Programmable system-on-chip (PSoC), which provides a microprocessor and programmable analog and digital peripheral functions in a single chip, is very convenient for mixed-signal electronic system design. This paper presents the experience of teaching contemporary mixed-signal electronic system design with PSoC in the Department of Automation, Tsinghua University, Beijing, China. An innovative teaching method was adopted, which involved designing a flexible experimental board, designing four experiments of different levels and with different teaching objectives, writing a textbook, and instructing students in out-of-class activities. This paper describes these in detail, as well as the courses in which the method was used, with their course objectives and contents. Finally, the course evaluation results and the design prizes for innovation won by students and teaching awards won by teachers are given, which confirm that this innovative teaching method is effective. View full abstract»

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  • A Middleware Platform for Providing Mobile and Embedded Computing Instruction to Software Engineering Students

    Publication Year: 2012 , Page(s): 425 - 435
    Save to Project icon | Request Permissions | Click to expandQuick Abstract | PDF file iconPDF (629 KB) |  | HTML iconHTML  

    As embedded software systems have grown in number, complexity, and importance in the modern world, a corresponding need to teach computer science students how to effectively engineer such systems has arisen. Embedded software systems, such as those that control cell phones, aircraft, and medical equipment, are subject to requirements and constraints that are significantly different from those encountered in the standard desktop computing environment. For example, embedded systems must frequently address challenges that arise from severe resource restrictions (e.g., low memory and network bandwidth), heterogeneous hardware platforms, and safety-critical operations. Software architecture has been shown to be an effective means for coping with such issues, yet traditional courses on embedded software development rarely focus on software architectural abstractions. Instead, they have concentrated on lower-level issues such as programming languages and hardware interfaces. Since 2005 at the University of Southern California, Los Angeles, a unique course has been developed that affords students the opportunity to gain experience and insights on developing software architectures for embedded systems. At the heart of the course is a middleware platform, Prism-MW, that helps students use software architectural principles to construct embedded systems and understand the important challenges of the embedded systems domain. This paper describes this course through the explanation and evaluation of four years of class projects, weaving together the course, the middleware platform, and the relationship of each to three key pedagogical goals that drove the formulation of the course curriculum. View full abstract»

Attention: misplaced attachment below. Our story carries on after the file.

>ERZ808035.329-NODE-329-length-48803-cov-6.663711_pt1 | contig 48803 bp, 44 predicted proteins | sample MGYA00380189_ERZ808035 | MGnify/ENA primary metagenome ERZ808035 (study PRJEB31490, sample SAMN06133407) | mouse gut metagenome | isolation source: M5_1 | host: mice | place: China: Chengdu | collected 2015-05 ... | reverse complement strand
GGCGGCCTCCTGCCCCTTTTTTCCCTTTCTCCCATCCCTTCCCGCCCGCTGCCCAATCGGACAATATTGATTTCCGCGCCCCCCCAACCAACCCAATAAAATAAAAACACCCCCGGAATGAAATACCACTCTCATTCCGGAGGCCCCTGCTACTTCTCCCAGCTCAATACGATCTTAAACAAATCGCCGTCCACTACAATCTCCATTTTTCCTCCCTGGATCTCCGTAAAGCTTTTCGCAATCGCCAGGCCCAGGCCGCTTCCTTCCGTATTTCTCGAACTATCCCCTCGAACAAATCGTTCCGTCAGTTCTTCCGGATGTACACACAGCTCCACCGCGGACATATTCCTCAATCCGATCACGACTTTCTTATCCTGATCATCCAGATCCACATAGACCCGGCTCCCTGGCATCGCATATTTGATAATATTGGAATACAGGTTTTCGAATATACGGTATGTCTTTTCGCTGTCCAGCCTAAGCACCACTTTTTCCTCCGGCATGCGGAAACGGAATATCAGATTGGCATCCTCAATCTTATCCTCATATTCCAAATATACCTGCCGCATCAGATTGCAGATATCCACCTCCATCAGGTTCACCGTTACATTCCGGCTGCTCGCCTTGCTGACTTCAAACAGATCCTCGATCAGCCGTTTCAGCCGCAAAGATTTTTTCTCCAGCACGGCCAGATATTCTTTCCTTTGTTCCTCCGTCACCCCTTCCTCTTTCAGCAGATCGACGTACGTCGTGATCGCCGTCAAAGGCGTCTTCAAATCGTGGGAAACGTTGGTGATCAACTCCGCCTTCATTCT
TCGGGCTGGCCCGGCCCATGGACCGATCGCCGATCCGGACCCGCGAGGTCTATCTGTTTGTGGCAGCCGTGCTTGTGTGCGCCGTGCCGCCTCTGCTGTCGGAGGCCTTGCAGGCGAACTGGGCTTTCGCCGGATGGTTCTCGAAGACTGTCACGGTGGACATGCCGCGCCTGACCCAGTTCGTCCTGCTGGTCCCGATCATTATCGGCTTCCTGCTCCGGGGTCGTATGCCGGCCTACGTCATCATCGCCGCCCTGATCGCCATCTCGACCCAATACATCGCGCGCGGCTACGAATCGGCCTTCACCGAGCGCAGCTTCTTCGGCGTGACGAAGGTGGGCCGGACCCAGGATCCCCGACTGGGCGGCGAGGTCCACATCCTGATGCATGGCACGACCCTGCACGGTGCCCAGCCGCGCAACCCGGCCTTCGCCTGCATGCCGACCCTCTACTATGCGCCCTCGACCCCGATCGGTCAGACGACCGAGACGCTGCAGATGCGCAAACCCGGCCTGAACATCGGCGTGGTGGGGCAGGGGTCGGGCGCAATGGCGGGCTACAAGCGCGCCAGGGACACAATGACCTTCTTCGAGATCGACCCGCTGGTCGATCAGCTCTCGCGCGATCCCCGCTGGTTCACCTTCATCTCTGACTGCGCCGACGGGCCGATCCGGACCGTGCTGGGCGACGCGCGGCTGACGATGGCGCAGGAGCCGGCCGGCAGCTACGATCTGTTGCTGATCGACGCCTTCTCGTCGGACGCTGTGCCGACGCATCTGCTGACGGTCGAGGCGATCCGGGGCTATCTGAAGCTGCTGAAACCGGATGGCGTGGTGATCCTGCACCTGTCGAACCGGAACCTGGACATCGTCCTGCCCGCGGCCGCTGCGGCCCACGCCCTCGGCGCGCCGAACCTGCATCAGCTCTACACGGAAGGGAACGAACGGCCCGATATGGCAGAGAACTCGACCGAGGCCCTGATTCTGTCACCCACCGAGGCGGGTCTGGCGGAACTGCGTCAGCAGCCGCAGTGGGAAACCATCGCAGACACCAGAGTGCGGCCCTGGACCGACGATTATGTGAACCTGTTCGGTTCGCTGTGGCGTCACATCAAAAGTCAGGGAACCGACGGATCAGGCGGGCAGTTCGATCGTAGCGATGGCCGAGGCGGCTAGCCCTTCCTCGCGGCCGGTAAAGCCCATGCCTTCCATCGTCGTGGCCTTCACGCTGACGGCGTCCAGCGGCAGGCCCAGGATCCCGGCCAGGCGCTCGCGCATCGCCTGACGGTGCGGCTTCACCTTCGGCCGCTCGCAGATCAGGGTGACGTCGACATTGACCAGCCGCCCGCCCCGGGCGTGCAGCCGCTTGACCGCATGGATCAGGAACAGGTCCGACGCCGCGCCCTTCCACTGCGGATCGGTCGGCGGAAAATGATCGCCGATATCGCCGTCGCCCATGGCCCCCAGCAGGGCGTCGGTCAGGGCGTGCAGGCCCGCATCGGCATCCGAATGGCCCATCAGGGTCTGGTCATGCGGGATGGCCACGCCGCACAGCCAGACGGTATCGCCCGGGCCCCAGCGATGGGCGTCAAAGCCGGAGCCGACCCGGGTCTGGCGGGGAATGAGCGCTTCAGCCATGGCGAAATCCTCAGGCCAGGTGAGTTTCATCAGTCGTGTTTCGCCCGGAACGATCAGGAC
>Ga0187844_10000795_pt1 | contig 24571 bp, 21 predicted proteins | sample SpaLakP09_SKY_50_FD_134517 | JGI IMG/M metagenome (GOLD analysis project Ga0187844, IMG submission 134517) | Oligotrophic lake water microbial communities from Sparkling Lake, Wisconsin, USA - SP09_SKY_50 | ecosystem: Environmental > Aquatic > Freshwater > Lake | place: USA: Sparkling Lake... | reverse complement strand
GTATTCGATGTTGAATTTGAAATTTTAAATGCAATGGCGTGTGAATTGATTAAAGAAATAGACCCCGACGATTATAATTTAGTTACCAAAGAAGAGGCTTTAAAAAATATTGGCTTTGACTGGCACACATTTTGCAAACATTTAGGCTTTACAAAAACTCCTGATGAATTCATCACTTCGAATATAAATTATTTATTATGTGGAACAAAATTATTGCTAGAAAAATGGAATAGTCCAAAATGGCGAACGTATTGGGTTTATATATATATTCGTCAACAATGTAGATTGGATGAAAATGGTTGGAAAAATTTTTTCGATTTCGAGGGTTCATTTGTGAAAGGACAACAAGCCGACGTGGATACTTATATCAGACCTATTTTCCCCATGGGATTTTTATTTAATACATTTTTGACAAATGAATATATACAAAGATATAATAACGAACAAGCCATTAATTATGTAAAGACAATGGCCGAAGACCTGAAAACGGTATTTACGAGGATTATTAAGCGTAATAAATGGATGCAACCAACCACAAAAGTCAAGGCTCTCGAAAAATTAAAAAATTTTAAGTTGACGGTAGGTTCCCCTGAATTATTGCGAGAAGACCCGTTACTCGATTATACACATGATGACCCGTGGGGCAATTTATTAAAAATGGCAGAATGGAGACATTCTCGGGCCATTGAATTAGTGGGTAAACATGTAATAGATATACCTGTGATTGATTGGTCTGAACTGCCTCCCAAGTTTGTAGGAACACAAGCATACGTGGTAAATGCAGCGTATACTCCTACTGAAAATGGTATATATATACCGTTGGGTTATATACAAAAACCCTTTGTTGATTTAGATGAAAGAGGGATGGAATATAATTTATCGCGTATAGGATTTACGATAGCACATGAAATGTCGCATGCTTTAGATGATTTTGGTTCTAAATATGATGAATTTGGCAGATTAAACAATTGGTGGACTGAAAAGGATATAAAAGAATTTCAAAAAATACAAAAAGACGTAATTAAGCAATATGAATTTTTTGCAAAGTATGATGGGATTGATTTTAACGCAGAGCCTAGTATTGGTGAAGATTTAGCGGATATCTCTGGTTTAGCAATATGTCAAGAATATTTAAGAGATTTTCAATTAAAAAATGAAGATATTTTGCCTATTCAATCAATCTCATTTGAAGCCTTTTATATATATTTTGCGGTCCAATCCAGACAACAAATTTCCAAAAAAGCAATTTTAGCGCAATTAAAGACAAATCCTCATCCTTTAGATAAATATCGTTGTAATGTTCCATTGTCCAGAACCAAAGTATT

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  • Improving a Computer Networks Course Using the Partov Simulation Engine

    Publication Year: 2012 , Page(s): 436 - 443
    Cited by:  Papers (1)
    Save to Project icon | Request Permissions | Click to expandQuick Abstract | PDF file iconPDF (621 KB) |  | HTML iconHTML  

    Computer networks courses are hard to teach as there are many details in the protocols and techniques involved that are difficult to grasp. Employing programming assignments as part of the course helps students to obtain a better understanding and gain further insight into the theoretical lectures. In this paper, the Partov simulation engine and experience using this engine in a computer networks course are discussed. Since 2009, various programming assignments based on the Partov system have been set to help students in their learning process. Student feedback has been very good; this has been quantified in two surveys in which a majority of students expressed their satisfaction with this approach. View full abstract»

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  • IEEE Xplore Digital Library [advertisement]

    Publication Year: 2012 , Page(s): 444
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    Freely Available from IEEE
  • IEEE Transactions on Education information for authors

    Publication Year: 2012 , Page(s): C3
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    Freely Available from IEEE
  • [Blank page - Back cover]

    Publication Year: 2012 , Page(s): C4
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Aims & Scope

Educational research, methods, materials, programs, and technology in electrical engineering, computer engineering, and fields within the scope of interest of IEEE.

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Meet Our Editors

Editor-in-Chief
Jeffrey E. Froyd
Texas A&M University